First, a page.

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Old 09-24-2007, 02:46 PM   #247
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Quote:
Originally Posted by CrawfordGene
I talked to a dealer the other day and he said they "burn off" the clearcoat that has caused problems, polish the aluminum and use Pledge (huh?) for a final coat of wax.
This is crazy - aluminum will distort badly when heated, plus loose the heat treatment, melt things, ruin sealant... stay away from that dealer!
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Old 09-24-2007, 05:20 PM   #248
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Thumbs down A Dealer???

Quote:
Originally Posted by CrawfordGene
I talked to a dealer the other day and he said they "burn off" the clearcoat that has caused problems, polish the aluminum and use Pledge (huh?) for a final coat of wax.

WHAT.........A DRUG DEALER???
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Old 09-25-2007, 11:51 AM   #249
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We have plenty of drug dealers in western Colorado, so I wouldn't have to go to Colorado Springs (hint) for clearcoat advice if I thought our local dealers were worth quoting. The whole thing sounded weird to me and I thought I'd run it past the experts.
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Old 11-05-2007, 06:57 PM   #250
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I got a PM asking me where I was with this, so I'll share where I am right now. 2 emails to Dave Schumann, no reply, corrosion still getting worse and as most folks know, this trailer has been totally pampered. It sits indoors when not in use and I've used all the suggested cleaning/waxing products. This past summer, I have also moved a dehumidifier into the indoor storage, just in case as some suggested, too much humidity was getting to the exposed places where the coating was disturbed in the construction process (since all corrosion on the body of my Airstream seems to be areas where rivets were installed or sheetmetal was routed or cut). On top of all this, the trailer is washed and Walbernized 1-2x a season given my average use listed below.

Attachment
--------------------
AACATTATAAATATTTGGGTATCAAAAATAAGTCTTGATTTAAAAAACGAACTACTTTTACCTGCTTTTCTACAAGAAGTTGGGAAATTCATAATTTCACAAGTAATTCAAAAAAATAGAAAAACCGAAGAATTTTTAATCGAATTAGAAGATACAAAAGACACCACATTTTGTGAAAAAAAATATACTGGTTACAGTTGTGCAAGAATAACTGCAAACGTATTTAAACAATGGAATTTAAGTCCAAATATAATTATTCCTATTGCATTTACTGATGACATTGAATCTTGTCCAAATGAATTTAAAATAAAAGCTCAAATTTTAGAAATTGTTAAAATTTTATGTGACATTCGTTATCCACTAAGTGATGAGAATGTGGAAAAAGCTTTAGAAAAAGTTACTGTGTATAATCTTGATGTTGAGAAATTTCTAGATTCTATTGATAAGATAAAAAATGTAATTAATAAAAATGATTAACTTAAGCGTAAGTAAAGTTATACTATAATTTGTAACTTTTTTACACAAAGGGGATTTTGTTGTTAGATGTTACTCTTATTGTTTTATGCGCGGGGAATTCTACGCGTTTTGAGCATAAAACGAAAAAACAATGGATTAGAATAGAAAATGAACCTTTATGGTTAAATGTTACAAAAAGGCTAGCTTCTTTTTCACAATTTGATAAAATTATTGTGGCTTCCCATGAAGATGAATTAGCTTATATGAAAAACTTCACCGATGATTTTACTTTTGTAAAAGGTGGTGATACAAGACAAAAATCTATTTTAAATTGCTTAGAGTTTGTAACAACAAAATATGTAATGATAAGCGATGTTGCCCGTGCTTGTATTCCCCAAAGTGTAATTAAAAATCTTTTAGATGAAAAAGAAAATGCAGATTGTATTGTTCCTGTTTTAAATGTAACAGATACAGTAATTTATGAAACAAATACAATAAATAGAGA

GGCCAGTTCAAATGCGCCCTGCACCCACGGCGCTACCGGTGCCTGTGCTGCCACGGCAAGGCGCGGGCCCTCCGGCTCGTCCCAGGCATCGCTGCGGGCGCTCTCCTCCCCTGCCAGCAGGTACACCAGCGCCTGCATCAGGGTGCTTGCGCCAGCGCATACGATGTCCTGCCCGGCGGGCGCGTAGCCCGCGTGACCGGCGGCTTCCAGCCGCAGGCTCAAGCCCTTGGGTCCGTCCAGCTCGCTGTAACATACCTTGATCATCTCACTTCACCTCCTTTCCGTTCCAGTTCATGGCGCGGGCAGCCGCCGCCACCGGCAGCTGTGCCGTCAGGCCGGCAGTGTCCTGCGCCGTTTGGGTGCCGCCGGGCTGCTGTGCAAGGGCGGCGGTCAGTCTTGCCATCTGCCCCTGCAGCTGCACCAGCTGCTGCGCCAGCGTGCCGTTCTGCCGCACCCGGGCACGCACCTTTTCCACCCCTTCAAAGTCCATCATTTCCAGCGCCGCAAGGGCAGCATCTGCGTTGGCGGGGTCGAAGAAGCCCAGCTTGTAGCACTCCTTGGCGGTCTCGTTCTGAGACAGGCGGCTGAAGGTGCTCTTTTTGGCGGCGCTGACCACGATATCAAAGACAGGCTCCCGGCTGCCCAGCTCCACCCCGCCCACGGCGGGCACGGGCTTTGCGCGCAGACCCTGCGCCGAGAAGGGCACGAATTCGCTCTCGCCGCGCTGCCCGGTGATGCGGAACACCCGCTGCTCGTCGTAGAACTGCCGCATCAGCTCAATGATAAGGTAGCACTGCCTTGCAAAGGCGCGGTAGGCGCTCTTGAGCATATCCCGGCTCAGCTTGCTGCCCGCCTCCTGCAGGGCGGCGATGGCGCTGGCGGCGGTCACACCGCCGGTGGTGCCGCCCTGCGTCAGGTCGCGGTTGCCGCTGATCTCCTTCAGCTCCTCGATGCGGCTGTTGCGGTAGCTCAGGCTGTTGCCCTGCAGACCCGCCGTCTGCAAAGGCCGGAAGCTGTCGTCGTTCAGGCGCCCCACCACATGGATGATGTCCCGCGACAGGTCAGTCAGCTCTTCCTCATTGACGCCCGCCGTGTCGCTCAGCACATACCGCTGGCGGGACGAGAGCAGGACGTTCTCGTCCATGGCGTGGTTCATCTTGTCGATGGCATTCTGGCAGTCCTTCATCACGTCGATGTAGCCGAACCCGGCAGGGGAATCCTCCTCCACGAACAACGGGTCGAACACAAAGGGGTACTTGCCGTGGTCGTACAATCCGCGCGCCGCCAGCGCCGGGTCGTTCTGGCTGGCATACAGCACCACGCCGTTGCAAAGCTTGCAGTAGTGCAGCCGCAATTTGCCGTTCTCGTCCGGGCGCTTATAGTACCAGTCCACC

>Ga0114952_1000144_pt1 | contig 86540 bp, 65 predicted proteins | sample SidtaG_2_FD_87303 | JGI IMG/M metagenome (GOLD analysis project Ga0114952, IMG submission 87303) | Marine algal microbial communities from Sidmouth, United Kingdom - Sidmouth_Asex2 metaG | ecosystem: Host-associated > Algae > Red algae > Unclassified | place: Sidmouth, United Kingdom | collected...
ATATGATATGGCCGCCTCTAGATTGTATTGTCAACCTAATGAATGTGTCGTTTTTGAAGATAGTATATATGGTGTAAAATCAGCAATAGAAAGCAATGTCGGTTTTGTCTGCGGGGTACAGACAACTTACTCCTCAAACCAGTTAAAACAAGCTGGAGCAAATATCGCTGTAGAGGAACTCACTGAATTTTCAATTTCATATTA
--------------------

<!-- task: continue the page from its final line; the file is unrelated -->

Sad to report, even with the humidity lowered even further (which it was not high to begin with), kept indoors except when used (about 4x this year, total of 15 days, most no rain or bad weather), the progression of the corrosion continues. At the rate this is growing, my Airstream could be white in color in 7-10 years, or at the very least have these spider veins all over it, looking like something Elvira might own. Not exactly what I had in mind when I forked over 2-3x what an SOB costs. I myself didn’t expect the finish to last forever, but I did expect it to last more than 3 years. No vehicle that I have ever owned has had anything remotely close to this happen all over the body and 2 sets of cast alum taillights and rims in such a short period of time. To say I'm disappointed is an understatement. For those of you that have this, you most likely can mirror how I feel.

The suggestions I got from the factory (via general phone and email support) were to sand down and put clear nail polish on the finish...great idea, you know how my trailer would look with this all over? Still wondering what would look worse, clear nail polish all over or spider veins all over. I'd be a big hit at Haloween rallys though....